With the foregoing arrangement, the dipper stick 26 may be shipped to the implement dealer or customer as two separate boom components 30 and 31 rather than as a single large and cumbersome assembly. This simplifies preparing the dipper stick for shipment and reduces the bulk of the shipment so as to lower shipping costs. The two boom components may be easily assembled through use of the flanges 40 and 41 and the bolts 43 prior to installation of the backhoe attachment 10 on the loader 11.
Construction of the dipper stick 26 as two separate boom components 30 and 31 also enables modular manufacture of the dipper stick. That is to say, the lower boom 31 may be made as a standard module for all types of loaders and need only be fitted with a bucket 27 of appropriate size while the rear boom 30 and the mounting frame 25 may be made as a customized module as required for a particular model of loader. Thus, it is not necessary to customize the entire dipper stick for each different model of loader.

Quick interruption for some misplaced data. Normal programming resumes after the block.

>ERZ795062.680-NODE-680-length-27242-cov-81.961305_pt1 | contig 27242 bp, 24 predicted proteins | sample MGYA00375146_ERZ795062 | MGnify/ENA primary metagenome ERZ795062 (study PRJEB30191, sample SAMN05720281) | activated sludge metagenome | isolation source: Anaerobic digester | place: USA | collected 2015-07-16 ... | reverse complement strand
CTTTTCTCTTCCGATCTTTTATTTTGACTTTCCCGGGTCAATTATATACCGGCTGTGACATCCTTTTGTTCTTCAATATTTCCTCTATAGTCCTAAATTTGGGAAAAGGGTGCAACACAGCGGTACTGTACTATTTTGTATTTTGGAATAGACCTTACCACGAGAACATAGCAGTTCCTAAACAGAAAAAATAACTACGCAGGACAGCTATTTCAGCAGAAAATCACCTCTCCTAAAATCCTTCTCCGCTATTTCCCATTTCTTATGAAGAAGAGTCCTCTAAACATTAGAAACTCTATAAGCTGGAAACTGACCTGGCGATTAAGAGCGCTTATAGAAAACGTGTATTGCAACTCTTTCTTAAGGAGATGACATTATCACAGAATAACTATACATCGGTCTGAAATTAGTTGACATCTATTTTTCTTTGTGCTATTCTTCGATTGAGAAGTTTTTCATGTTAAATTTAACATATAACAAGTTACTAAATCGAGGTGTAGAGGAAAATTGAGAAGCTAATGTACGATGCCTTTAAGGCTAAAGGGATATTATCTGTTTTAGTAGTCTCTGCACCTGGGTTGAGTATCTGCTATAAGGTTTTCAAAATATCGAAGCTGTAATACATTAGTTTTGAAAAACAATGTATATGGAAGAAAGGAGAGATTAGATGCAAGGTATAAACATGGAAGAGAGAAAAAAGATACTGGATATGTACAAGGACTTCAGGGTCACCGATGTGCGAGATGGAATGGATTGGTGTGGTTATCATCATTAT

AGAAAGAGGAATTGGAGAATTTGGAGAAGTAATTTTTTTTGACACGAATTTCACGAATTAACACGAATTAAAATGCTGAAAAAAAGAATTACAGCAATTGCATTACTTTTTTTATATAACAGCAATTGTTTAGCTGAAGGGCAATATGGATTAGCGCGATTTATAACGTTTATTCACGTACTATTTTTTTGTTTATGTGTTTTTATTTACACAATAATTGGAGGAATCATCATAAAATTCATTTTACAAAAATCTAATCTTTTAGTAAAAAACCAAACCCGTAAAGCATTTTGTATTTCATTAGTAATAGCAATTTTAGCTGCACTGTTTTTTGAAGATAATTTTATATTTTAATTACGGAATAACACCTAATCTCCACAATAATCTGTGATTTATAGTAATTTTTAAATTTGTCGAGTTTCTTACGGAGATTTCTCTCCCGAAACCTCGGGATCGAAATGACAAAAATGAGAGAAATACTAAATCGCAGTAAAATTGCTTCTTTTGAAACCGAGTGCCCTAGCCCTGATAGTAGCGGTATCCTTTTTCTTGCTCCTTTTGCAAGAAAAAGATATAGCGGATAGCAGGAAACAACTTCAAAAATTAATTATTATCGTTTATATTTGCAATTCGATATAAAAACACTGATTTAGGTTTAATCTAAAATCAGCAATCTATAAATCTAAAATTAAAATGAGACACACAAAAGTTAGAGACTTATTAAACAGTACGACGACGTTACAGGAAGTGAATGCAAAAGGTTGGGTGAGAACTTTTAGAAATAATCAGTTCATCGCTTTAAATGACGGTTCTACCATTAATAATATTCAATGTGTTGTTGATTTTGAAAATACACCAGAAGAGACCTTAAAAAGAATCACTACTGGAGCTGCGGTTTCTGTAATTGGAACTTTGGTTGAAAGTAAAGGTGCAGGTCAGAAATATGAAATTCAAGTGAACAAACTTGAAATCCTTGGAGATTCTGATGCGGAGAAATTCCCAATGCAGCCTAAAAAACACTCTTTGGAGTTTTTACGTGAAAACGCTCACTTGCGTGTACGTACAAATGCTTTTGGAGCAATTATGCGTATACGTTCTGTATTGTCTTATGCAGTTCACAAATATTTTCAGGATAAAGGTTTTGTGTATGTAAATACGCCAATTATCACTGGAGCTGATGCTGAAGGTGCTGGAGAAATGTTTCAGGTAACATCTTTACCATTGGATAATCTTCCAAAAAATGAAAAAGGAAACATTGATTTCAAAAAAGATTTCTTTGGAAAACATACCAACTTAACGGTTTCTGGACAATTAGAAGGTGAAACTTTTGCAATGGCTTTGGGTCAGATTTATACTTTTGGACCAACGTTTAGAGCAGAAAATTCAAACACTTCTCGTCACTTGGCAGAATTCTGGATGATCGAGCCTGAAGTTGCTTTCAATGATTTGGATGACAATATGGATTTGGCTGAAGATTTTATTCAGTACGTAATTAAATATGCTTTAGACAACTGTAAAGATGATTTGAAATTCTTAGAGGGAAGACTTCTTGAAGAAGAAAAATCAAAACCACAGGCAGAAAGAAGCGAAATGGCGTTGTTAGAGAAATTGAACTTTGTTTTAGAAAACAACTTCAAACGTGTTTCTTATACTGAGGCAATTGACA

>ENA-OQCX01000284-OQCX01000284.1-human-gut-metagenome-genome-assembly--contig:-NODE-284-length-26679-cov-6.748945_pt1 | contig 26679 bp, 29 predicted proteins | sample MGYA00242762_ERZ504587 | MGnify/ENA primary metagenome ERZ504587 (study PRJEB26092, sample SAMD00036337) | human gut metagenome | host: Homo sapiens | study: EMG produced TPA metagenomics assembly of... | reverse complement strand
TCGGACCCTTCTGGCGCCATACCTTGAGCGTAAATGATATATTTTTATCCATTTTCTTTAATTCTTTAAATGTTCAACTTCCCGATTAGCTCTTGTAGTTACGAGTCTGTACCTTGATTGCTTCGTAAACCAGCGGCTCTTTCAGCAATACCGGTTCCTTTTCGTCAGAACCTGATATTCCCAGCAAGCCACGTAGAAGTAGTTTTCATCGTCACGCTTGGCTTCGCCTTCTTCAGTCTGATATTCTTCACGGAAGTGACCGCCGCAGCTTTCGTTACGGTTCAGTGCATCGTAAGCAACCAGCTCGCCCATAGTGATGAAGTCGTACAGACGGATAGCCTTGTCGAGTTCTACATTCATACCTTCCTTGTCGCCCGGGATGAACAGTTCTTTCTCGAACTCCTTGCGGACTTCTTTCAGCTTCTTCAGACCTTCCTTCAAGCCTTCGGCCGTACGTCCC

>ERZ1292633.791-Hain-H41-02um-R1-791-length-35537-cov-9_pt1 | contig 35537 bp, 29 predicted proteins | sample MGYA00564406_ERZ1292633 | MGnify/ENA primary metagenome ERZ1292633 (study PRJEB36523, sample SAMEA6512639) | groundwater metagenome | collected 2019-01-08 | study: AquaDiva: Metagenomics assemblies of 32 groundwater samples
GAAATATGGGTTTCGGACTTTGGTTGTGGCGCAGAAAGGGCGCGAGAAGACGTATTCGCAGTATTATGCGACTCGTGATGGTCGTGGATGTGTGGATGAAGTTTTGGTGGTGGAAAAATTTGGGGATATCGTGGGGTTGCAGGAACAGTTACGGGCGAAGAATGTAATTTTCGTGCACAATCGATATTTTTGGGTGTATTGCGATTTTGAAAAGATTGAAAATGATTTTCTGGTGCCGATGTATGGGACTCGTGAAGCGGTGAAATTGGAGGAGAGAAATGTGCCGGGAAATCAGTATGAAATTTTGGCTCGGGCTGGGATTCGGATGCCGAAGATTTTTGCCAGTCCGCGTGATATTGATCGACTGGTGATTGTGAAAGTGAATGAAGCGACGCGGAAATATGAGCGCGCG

Advantageously, the two boom components 30 and 31 of the dipper stick 26 are located such that the lower sides of the booms are disposed at an obtuse included angle B (FIG. 2) of about 125 degrees. By virtue of the angled relation between the booms 30 and 31, the bucket 27 may dig closer to the front of the vehicle 11 than would be the case if the dipper stick 26 were straight and disposed at the angle A relative to the mounting frame 25.
When the backhoe attachment 10 is digging, the loader 11 must be stabilized in order to prevent the rear end of the loader from being tipped upwardly and forwardly by the force created during the digging. In accordance with another aspect of the invention, provision is made of detachable stabilizers 50 which steady the loader during digging but which are located and constructed so as to avoid interfering with movement of the loader as the loader is maneuvered during the digging operation. Herein, there are two laterally spaced stabilizers 50 secured to and extending forwardly from the forward end of the loader, the two stabilizers diverging away from one another as they progress forwardly.